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Crawlspace work area.


Phillip
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Philip I've seen a lot worse undercutting and have seen some that was really old, but have never seen signs of soil failure at those undercuts. Maybe it's the stability and strength of Ga red clay. At one undercut job, that was accomplished with equipment, the worst erosion of soil base was occuring on the outside of the foundation wall, where wrong-way site sloping was carving out beside the footing every time it rained. The house was under foreclosure, and the buyer who hired me found it on an internet list of "distressed properties". I don't think he bought it, but he seemed to be a trouble magnet. I followed him to his dwelling to get paid, and there he showed me burglar damage that his landlord wouldn't fix, and then he showed me the pistol he kept in his pocket due to the unsavory 'hood he lived in. Got my check and never seen him since.

Erby, I have scratched my head a lot to figure out how one might "reinforce" or support that kind of mistake, and decided the only practical correction would be to start at the new level of cut, install spot piers with posts and beams to pick up whatever loads there are.

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Hi,

I see that sometimes around here. I also see a lot of old bungalows where they did that to create basements. Those typically have a block or placed concrete retaining wall inboard of the footing a couple of feet and then they backfill them with soil and pour a "rat wall" layer of concrete on top to create a nice wide storage shelf around the basement. They work but they also leak if the owners didn't think to install drainage beneath/behind them to pick up the water that passes by the original footing drains and continues into the "basement."

ONE TEAM - ONE FIGHT!!!

Mike

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Huh?

You've got me; I'd never heard the term Dutch basement before so I goggled it. I'm still not sure what you mean.

A lot of these old houses began post on pier and later on some owners filled in between posts with concrete and left the posts in place. However, most of them replaced the posts on piers with short concrete stemwalls to form crawlspaces and then still later someone decided that the space under the house was being wasted so they went underneath and dug out as much as they thought they could without undermining the footings. Those are sometimes easy to spot when they've been done wrong because they've got crowned floors, big 8 by 8 mud sills on top of the concrete stemwall, a rough surface along the base of the upper wall where the ears of the foundation have been broken off, and a sloping cracked rat wall between the inner retaining wall and the base of the outer wall.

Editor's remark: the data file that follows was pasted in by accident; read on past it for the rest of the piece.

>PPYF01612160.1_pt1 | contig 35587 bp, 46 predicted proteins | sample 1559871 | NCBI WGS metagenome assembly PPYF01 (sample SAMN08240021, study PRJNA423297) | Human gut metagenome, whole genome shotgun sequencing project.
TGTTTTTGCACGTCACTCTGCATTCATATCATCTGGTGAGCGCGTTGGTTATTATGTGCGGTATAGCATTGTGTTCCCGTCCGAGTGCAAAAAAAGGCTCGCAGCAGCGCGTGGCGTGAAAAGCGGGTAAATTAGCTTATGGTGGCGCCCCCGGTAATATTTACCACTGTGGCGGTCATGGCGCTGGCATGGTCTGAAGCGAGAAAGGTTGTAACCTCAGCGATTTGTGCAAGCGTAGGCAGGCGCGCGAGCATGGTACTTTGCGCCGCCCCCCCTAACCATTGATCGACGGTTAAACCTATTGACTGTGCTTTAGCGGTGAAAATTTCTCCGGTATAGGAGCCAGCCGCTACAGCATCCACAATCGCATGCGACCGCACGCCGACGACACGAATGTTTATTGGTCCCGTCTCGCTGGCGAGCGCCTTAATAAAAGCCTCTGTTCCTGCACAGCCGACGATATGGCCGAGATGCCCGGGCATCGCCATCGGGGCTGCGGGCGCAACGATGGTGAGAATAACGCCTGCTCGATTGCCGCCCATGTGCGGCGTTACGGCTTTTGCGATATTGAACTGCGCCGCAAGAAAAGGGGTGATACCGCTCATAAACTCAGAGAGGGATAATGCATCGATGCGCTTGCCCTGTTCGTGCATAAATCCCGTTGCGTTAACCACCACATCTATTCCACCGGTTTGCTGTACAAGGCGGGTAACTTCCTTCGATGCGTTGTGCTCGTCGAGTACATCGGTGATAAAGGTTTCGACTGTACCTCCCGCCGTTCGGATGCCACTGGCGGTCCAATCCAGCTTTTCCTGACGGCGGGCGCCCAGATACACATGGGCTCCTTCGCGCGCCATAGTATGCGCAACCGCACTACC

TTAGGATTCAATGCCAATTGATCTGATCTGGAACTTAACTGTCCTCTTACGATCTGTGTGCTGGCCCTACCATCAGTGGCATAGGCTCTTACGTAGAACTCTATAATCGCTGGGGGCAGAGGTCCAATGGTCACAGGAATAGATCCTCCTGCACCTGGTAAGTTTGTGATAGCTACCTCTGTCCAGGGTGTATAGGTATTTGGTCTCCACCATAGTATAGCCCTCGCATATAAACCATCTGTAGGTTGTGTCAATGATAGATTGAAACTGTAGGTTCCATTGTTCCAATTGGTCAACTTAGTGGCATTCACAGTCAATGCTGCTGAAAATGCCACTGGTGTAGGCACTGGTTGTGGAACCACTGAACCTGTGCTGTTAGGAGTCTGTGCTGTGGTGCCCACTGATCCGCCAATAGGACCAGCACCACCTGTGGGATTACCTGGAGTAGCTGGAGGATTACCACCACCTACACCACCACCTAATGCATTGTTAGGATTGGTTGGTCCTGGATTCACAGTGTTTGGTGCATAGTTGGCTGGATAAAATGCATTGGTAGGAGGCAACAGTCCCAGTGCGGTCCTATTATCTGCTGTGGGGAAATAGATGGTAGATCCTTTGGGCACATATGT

While googling, I found a fascinating set of powerpoint slides which I'm sure were part of someone's lecture and now I wish I could have the opportunity to hear the guy speak.

http://www.efficiencyvermont.com/pages/ ... ations.pdf

ONE TEAM - ONE FIGHT!!!

Mike

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Originally posted by Jim Baird

Erby, I have scratched my head a lot to figure out how one might "reinforce" or support that kind of mistake, and decided the only practical correction would be to start at the new level of cut, install spot piers with posts and beams to pick up whatever loads there are.

I know of a project that did exactly that. An 1860 brick 2 story row house style building with a rubble stone foundation and cinder footings, the 2 end units had the basements dug out. The footings were intentionally undermined in about 6' increments, temporary steel supports were used while new concrete footings were placed. The steel supports were moved to the new footings then the next section was done. Once one wall was "re-footed" the steel was incased in a concrete stem wall that extendeded inward and upward to include Mike O's "rat wall" in a single pour. The mortar on the rubble section of wall suffered a bit, but not a single brick was displaced. The entire project was done by two "old timer" carpenters, two "young bucks" with excavators, and the building owner in about 6 weeks.

Tom

I can't even begin to guess how many ton of brick were dangling over their heads[:-bigeyes

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I've seen several "dug out" basements around here.

Stacked stone foundations reinforced.

Thought I had a picture of the interior of this one I looked at earlier this week. They even added a window or two.

House on the right. Dug out the about two thirds of the right half of the crawl space.

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See it back past the water heater.

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Yeah, it's cracked a bit but that's likely because of the downspout dumping water right at the rear corner.

Rest of the crawl space was like this.

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